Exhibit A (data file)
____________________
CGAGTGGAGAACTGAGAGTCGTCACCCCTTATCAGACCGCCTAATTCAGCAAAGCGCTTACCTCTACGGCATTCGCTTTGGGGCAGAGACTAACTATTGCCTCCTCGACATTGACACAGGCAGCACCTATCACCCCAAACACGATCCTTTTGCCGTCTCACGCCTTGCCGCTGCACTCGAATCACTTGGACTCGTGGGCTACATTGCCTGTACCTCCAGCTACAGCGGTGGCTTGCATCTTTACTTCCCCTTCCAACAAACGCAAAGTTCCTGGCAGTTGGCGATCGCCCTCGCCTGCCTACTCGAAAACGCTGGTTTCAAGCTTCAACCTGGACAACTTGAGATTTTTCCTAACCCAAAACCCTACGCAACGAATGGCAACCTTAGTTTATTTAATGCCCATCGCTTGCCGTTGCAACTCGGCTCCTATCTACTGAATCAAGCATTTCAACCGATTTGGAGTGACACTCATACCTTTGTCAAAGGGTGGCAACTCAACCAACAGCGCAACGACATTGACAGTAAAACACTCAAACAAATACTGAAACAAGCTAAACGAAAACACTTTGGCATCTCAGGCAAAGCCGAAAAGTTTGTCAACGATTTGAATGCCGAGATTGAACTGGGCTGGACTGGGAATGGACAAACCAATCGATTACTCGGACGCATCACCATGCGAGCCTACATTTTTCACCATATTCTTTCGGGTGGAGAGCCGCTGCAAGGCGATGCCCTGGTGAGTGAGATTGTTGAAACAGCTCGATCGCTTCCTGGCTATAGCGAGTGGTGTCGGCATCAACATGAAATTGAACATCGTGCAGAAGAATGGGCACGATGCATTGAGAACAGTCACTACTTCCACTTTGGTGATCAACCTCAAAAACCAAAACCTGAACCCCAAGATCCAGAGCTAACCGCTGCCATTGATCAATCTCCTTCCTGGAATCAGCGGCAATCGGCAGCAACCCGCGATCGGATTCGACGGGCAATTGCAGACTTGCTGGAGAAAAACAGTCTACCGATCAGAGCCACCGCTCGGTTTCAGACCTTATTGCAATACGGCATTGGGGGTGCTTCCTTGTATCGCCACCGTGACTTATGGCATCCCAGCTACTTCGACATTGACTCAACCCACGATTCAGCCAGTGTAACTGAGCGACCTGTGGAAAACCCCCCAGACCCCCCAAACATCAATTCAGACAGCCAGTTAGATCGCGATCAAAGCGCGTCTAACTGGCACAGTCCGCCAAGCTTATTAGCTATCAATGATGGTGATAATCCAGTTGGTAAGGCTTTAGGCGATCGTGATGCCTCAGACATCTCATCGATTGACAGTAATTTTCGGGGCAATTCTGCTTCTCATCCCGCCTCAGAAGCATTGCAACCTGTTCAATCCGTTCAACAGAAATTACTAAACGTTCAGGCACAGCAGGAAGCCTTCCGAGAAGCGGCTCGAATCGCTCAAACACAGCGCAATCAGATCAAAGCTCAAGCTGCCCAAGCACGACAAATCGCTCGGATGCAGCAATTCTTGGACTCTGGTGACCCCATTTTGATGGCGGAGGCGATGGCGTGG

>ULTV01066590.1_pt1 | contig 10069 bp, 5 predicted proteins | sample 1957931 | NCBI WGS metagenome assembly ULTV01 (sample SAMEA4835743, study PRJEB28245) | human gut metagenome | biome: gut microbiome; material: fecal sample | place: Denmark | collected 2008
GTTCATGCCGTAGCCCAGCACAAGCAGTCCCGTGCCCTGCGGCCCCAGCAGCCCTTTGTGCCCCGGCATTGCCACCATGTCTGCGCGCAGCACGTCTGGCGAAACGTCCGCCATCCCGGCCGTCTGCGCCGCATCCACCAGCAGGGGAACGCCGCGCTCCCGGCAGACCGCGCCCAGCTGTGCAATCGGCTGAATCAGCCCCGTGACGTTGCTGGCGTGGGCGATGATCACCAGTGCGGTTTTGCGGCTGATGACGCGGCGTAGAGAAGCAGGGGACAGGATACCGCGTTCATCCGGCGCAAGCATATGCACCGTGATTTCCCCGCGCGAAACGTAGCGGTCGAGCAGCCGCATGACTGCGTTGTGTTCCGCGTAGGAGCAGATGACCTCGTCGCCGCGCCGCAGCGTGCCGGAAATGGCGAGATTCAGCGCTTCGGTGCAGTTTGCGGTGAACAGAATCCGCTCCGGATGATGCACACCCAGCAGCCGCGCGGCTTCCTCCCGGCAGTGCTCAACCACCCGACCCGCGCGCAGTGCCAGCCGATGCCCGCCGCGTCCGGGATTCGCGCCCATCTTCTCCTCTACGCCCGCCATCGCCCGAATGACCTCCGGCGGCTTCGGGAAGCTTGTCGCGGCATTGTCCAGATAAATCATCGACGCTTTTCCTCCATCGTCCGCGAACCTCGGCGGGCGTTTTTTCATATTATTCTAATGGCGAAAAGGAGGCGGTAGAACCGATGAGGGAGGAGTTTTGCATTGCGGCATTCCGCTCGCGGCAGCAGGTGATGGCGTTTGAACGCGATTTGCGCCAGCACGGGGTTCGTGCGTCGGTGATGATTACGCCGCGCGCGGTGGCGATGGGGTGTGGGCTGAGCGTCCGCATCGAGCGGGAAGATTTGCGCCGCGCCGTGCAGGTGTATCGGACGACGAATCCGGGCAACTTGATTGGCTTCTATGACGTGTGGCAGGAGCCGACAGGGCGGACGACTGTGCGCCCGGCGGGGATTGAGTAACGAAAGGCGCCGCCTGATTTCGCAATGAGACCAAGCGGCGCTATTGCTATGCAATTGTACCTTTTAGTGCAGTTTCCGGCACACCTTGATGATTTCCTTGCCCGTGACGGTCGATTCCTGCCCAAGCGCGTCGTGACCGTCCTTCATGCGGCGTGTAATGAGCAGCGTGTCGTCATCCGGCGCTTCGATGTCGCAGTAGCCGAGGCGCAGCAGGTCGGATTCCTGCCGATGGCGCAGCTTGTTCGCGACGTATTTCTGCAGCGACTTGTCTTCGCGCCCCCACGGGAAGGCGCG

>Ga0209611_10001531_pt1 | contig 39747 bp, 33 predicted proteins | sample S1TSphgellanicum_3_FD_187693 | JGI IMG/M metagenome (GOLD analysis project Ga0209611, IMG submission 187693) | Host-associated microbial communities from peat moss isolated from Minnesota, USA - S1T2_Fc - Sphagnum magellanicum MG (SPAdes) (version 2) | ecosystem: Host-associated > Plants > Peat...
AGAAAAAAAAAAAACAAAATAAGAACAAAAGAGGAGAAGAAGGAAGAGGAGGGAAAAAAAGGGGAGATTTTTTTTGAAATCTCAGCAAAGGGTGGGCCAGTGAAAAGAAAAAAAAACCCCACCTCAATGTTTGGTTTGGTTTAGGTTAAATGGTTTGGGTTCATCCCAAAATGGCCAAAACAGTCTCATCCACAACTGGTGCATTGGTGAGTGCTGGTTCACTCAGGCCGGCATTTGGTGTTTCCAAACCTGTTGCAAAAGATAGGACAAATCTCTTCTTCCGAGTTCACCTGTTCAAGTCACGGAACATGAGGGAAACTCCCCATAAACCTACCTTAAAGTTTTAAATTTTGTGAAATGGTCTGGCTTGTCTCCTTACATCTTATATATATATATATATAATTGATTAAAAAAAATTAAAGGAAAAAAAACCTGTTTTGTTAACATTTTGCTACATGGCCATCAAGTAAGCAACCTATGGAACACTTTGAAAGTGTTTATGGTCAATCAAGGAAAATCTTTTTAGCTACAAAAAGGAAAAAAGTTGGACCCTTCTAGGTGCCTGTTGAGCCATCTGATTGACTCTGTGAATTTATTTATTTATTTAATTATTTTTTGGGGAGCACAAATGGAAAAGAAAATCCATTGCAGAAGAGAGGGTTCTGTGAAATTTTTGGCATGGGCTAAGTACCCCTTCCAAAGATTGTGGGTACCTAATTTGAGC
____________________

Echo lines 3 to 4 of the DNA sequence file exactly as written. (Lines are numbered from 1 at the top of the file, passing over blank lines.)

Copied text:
GTTCATGCCGTAGCCCAGCACAAGCAGTCCCGTGCCCTGCGGCCCCAGCAGCCCTTTGTGCCCCGGCATTGCCACCATGTCTGCGCGCAGCACGTCTGGCGAAACGTCCGCCATCCCGGCCGTCTGCGCCGCATCCACCAGCAGGGGAACGCCGCGCTCCCGGCAGACCGCGCCCAGCTGTGCAATCGGCTGAATCAGCCCCGTGACGTTGCTGGCGTGGGCGATGATCACCAGTGCGGTTTTGCGGCTGATGACGCGGCGTAGAGAAGCAGGGGACAGGATACCGCGTTCATCCGGCGCAAGCATATGCACCGTGATTTCCCCGCGCGAAACGTAGCGGTCGAGCAGCCGCATGACTGCGTTGTGTTCCGCGTAGGAGCAGATGACCTCGTCGCCGCGCCGCAGCGTGCCGGAAATGGCGAGATTCAGCGCTTCGGTGCAGTTTGCGGTGAACAGAATCCGCTCCGGATGATGCACACCCAGCAGCCGCGCGGCTTCCTCCCGGCAGTGCTCAACCACCCGACCCGCGCGCAGTGCCAGCCGATGCCCGCCGCGTCCGGGATTCGCGCCCATCTTCTCCTCTACGCCCGCCATCGCCCGAATGACCTCCGGCGGCTTCGGGAAGCTTGTCGCGGCATTGTCCAGATAAATCATCGACGCTTTTCCTCCATCGTCCGCGAACCTCGGCGGGCGTTTTTTCATATTATTCTAATGGCGAAAAGGAGGCGGTAGAACCGATGAGGGAGGAGTTTTGCATTGCGGCATTCCGCTCGCGGCAGCAGGTGATGGCGTTTGAACGCGATTTGCGCCAGCACGGGGTTCGTGCGTCGGTGATGATTACGCCGCGCGCGGTGGCGATGGGGTGTGGGCTGAGCGTCCGCATCGAGCGGGAAGATTTGCGCCGCGCCGTGCAGGTGTATCGGACGACGAATCCGGGCAACTTGATTGGCTTCTATGACGTGTGGCAGGAGCCGACAGGGCGGACGACTGTGCGCCCGGCGGGGATTGAGTAACGAAAGGCGCCGCCTGATTTCGCAATGAGACCAAGCGGCGCTATTGCTATGCAATTGTACCTTTTAGTGCAGTTTCCGGCACACCTTGATGATTTCCTTGCCCGTGACGGTCGATTCCTGCCCAAGCGCGTCGTGACCGTCCTTCATGCGGCGTGTAATGAGCAGCGTGTCGTCATCCGGCGCTTCGATGTCGCAGTAGCCGAGGCGCAGCAGGTCGGATTCCTGCCGATGGCGCAGCTTGTTCGCGACGTATTTCTGCAGCGACTTGTCTTCGCGCCCCCACGGGAAGGCGCG

>Ga0209611_10001531_pt1 | contig 39747 bp, 33 predicted proteins | sample S1TSphgellanicum_3_FD_187693 | JGI IMG/M metagenome (GOLD analysis project Ga0209611, IMG submission 187693) | Host-associated microbial communities from peat moss isolated from Minnesota, USA - S1T2_Fc - Sphagnum magellanicum MG (SPAdes) (version 2) | ecosystem: Host-associated > Plants > Peat...